If law is your field, but you're committed to having an international career, Public International Law could be a good focus area for you.Top Tips So, what is PIL? Broadly, it is a distinct legal regime, the rules of which are derived from international treaties, customary law and general principles of international law. Understanding PIL can open many doors: Governments, NGOs, IGOs, multinational corporations, international criminal courts and multinational law firms all have a need for international lawyers. The right school can make all the difference: If possible, you will want to... Read the full article
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After completing tours of duty as a reservist with the Canadian Armed Forces, Scott knew he wanted to become involved in community development work on the ground in Africa. Spending several months working with a grassroots NGO in Uganda, Scott was able to gain a valuable, eye-opening perspective on the challenges facing the populations he was working to assist.
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Teaching English Abroad gives you all the basics about one of the most popular short-term professions abroad. You’ll learn who can teach, how to get hired and why it’s a great career move if you are just starting out. When you’ve read the articles in this section and explored its associated resource lists, you’ll have all the information and tools you need to head overseas and start working internationally as an English teacher. You’ll know what the benefits and detriments are and you’ll have a sense of whether it’s right for you.Top Tips Teaching English can take you anywhere in the... Read the full article
Rebecca combined valuable work experience with the excitement of travel by participating in a co-op program abroad. During her time in Switzerland, she worked as a mentor for 30 high school students, and assisted in planning and management of various recreational programs at a local school. She made the most of her time in the heart of Europe by traveling to a number of major metropolitan centers in the UK, Germany and the Netherlands.
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No internship – international or otherwise – is perfect. Succeeding in your first international internship is about maintaining good workplace habits and a high standard of professional output, but it’s also about keeping your sense of humor intact in order to deal with the inevitable challenges if the job. How To Survive Your First International Internship offers you advice and lessons from the field in a handy one-page tip sheet format. Check out this comprehensive Quick Guide now!
Job Hunting When You Return is a short section describing how to sell yourself to employers after you return from time abroad. If you have spent time working abroad, you may not know how to describe the skills you have developed, or you may be unaware of concerns a potential employer might have about you. This short section offers some advice on the subject.Top Tips Reflect on your time abroad: Just because your domestic employers have not worked internationally, does not mean the skills you developed abroad are not valuable. Think of the ways you have changed and improved since... Read the full article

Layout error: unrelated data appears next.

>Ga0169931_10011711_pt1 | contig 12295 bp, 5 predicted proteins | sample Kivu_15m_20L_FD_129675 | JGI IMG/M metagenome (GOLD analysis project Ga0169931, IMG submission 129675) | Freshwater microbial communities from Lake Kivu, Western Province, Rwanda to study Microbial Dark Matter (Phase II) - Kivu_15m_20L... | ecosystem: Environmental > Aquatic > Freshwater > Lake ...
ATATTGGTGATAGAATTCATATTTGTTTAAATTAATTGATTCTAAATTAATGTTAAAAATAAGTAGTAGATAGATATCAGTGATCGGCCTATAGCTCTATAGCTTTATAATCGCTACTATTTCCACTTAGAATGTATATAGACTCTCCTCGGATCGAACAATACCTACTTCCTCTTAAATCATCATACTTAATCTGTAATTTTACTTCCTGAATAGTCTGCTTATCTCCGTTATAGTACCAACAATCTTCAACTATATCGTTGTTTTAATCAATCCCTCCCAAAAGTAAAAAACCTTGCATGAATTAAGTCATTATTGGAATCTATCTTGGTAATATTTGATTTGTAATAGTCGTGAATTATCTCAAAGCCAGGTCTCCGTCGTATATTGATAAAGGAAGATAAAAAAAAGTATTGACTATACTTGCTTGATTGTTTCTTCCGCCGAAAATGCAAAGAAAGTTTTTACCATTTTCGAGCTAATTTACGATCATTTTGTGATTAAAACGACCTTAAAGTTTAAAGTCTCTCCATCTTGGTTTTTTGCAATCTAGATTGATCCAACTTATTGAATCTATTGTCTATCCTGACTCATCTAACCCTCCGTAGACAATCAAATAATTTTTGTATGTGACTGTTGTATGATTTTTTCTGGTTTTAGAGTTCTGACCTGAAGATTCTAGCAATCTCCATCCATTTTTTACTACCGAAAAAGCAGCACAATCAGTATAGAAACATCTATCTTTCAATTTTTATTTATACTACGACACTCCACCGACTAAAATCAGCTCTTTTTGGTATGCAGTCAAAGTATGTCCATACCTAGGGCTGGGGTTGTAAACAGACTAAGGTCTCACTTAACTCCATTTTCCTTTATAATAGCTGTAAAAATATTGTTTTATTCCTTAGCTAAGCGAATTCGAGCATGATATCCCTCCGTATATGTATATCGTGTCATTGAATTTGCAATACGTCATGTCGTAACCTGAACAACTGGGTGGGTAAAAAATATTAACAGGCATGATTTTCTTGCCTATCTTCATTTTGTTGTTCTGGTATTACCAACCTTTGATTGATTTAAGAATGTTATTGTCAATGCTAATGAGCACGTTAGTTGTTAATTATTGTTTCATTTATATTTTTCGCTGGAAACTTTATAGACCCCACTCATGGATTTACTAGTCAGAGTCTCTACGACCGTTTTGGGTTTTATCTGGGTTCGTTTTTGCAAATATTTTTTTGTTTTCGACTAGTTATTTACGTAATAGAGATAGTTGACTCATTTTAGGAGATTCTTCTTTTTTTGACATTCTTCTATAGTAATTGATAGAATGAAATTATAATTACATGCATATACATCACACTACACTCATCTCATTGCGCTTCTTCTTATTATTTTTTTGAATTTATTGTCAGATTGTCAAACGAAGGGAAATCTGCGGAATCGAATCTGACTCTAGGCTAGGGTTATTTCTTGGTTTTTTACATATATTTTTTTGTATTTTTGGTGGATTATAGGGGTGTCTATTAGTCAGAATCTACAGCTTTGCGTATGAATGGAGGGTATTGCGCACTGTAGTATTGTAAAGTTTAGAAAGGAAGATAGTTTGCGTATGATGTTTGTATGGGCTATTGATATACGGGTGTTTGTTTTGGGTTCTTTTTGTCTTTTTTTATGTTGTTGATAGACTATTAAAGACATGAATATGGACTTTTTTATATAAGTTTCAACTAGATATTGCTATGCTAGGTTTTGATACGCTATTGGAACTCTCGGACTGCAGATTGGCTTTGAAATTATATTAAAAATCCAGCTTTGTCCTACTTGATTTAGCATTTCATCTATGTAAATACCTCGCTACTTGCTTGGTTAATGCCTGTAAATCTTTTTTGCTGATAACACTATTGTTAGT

Janna’s story showcases the value of being proactive when planning a trip abroad. It wasn’t until she tapped into her personal network of contacts that her working vacation in England began to take shape. Once she landed a position, she made the most of her time in the UK by living with a host family and traveling often.
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Landing an international internship can be a daunting prospect, but it will give your international career a major boost. In order to land the right internship and get the most out of it, you need to plunge head-first into your preliminary search – and this section will help you do just that. Here are a few key points to get you started:Top Tips Internships aren’t just low-salary positions: They are an exchange of work for knowledge, and they set you up to apply for your first international entry-level position. Do it yourself: If there’s an employer you want to work for, but no... Read the full article
Building real-world international experience is just plain life-changing: not only will you enrich your life and gain new perspective on yourself and the world, you’ll also open the door to countless new professional opportunities. So, how can you start building your International IQ now, while you’re still in school? The 24 Ways to Go International Quick Guide is a great place to get ideas and inspiration for your cross-cultural future. Check it out now!
By volunteering in a physical therapy clinic in Yucatan, Mexico, Mariah was able to build her professional resume while improving her Spanish language skills and experiencing the color and warmth of the Mexican people. In a children’s health clinic, Mariah shadowed a professional physical therapist and provided a crucial service for members of the local community.
Read more in Stories from Abroad. Been abroad? Tell us about it!